He has been through his winter of discontent, and a summer of uncertainty. And now Akeem Olajuwon, Houston's very own franchise player, is back where he started, carrying the Houston Rockets on his back.

The Utah Jazz flew into town Saturday afternoon in preparation for what will likely be another evening of figuring out how to stop one of the game's top stars. The game will be aired at 6:30 p.m. on PSN.Olajuwon, entering his seventh year in the NBA, remains among the best players in the most talked-about position in basketball. Last season, despite playing for a middle-of-the-road team, and fighting off-season leg problems, the 7-foot, 250-pound center was second team All-NBA and third team All-NBA Defense. He led the league in rebounding for the second straight year - one of only four players who have done so. The others aren't exactly lightweights: Bill Russell, Wilt Chamberlain and Moses Malone.

Olajuwon is also only the third NBA player to have won rebounding and blocked shots in the same year, in company with Bill Walton and Kareem Abdul-Jabbar.

Still, one must wonder what is in store for Olajuwon. He could go down in history as another great player on a team that never won a title. The Rockets got to the NBA Finals in 1986, but lost to Boston. Predictably, Olajuwon lists getting to the finals as his greatest basketball thrill and losing there his greatest disappointment.

Despite impressive stats last year, Olajuwon wasn't a happy camper. He complained that he wanted more help surrounding him. Over the summer he was the hottest name on the trade winds, and rumors persisted that the healthy, wealthy Los Angeles Lakers would shell out the millions needed to get him away from the Rockets.

But the deal never materialized and Olajuwon remained in the city where he also played his college ball and led the Houston Cougars to three trips to the NCAA championship game.

Things have improved slightly in Houston. Guard Sleepy Floyd is presumably happy, having signed to a new multimillion-dollar contract. Floyd has been coming off the bench this year.

Vernon Maxwell, who joined on in mid-season last year, is back after giving the Rockets a boost during the second half of last season. The Rockets also signed guard Kenny Smith from Atlanta, who has been starting at the point.

In the draft, Houston picked up touted rookie Dave Jamerson, a player expected to bring the Rockets some of the perimeter shooting they have needed.

"I feel very good about this team. I am looking forward to a good year," said Olajuwon. "Mentally, not so much physically, I feel a lot better this year."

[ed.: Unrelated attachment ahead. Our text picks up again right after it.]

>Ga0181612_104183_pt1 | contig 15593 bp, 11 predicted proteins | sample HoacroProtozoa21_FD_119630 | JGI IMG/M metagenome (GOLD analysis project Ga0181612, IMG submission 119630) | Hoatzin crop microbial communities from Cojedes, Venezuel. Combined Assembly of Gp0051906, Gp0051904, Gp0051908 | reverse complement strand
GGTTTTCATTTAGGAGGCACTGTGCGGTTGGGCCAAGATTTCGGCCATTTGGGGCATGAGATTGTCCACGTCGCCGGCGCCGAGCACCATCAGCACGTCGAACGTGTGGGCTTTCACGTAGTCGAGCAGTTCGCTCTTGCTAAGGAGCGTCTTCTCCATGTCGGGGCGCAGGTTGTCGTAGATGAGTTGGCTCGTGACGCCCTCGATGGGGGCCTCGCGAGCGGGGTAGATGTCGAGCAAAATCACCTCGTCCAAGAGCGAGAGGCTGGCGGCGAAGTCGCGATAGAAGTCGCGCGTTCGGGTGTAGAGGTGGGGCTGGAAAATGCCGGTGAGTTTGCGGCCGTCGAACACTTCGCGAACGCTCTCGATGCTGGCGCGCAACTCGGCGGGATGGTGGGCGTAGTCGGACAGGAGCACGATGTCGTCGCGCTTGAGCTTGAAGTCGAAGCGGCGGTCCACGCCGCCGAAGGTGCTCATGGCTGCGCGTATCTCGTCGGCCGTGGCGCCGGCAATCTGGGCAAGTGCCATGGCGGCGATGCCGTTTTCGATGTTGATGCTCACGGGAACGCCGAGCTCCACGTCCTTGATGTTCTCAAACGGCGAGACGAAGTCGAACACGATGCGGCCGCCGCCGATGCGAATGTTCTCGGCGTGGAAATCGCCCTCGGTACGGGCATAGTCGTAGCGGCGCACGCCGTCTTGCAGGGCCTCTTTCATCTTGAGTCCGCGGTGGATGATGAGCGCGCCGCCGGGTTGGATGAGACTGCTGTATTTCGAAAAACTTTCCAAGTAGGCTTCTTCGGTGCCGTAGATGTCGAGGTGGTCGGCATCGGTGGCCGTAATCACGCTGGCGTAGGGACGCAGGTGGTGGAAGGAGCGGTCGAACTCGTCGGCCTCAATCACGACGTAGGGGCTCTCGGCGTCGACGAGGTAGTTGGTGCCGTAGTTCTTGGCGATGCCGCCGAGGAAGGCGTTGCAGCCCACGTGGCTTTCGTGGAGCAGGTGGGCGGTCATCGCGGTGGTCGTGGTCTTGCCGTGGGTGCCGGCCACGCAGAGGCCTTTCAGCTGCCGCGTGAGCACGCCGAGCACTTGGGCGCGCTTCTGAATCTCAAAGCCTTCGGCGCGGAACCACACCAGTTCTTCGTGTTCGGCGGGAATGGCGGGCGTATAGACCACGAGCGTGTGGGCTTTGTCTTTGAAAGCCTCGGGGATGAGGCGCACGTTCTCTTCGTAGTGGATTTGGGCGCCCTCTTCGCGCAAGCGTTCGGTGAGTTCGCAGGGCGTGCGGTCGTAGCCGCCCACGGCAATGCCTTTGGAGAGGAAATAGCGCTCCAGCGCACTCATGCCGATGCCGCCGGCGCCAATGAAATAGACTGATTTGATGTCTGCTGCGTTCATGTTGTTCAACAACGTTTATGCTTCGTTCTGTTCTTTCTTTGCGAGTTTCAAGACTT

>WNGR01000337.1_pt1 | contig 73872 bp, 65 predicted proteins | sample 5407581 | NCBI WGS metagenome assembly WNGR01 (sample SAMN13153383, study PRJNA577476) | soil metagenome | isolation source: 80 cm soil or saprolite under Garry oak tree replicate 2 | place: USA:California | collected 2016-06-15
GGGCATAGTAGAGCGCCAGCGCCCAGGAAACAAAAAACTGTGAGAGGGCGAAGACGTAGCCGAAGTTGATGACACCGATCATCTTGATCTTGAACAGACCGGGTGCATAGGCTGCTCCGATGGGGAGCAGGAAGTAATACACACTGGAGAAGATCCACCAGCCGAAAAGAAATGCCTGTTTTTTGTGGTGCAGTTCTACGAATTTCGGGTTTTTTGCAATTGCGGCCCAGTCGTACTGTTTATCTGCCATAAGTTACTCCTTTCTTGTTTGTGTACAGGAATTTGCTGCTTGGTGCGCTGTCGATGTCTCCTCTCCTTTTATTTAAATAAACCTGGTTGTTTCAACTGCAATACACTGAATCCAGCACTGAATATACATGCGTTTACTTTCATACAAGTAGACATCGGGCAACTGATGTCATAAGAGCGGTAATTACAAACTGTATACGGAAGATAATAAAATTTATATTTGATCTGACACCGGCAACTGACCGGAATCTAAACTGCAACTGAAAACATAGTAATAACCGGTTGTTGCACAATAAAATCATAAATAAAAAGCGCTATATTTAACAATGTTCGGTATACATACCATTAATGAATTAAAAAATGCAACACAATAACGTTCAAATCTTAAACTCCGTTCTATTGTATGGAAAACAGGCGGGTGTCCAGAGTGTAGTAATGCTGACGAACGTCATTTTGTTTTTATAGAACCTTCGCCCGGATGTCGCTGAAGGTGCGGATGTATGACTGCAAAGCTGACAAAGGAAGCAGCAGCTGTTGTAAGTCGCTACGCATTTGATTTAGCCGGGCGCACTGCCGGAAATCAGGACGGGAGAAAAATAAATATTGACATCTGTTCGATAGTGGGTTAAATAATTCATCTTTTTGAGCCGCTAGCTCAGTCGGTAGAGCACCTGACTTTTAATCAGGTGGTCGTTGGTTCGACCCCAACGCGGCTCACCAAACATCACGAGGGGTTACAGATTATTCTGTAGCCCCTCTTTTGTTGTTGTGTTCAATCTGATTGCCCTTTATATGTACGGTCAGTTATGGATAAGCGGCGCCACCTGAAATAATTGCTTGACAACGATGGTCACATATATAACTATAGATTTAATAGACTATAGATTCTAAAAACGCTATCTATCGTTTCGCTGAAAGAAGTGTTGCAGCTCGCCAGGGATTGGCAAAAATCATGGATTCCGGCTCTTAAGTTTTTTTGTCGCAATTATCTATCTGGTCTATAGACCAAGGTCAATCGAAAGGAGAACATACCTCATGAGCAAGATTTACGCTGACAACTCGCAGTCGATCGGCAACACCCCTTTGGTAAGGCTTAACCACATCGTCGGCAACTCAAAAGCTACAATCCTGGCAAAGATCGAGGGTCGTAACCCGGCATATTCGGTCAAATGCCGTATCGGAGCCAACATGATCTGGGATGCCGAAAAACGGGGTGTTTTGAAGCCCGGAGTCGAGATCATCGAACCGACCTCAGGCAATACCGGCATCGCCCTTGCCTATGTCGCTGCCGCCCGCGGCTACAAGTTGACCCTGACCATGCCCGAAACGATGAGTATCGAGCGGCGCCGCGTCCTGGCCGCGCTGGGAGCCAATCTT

Olajuwon isn't alone in his optimism. Coach Don Chaney said his star player was "almost in mid-season form" during the exhibition season.

"He's in the best shape I've seen him in in three years," said Chaney. "He was the first guy in the locker roomon day one. He's running the stands all by himself. The guy is destined to have a fantastic year."

At least early, the Rockets have reason for optimism. They went 6-3 in exhibition play, the team's best mark since going 7-1 in 1985. Now they're 2-3 (after losing Saturday night's game aginst the Spurs) in the regular season.

Although Houston could finish no better than fifth in the Midwest Division last year, the Rockets provided plenty of trouble for the Jazz. Last season Utah won just two of five games against the Rockets. Olajuwon averaged 24 points and 13 rebounds a game against the Jazz, but shot only .425 from the field against the Jazz, well below his career average of .515.

"We're talking about a super player," said Jazz Coach Jerry Sloan. "He plays so hard every minute. His ability to run the court is incredible. He can dunk at one end and block the shot at the other."

Utah isn't apparently one of Olajuwon's favorite opponents. He lists Jazz center Mark Eaton as the "opponent who frustrates me the most."

Eaton's reply: "Good."

He continues, "I've played against Akeem at least 30 times. I've had some success against him, but I've also had a lot of help from my teammates. We realize that he's their (Houston's) main guy. If you shut him down, you'll do OK."

In five games against the Rockets, Eaton had 19 blocks last year.

"He's still as good as there is," says Eaton. "No question. He, David Robinson and Pat Ewing are all right there."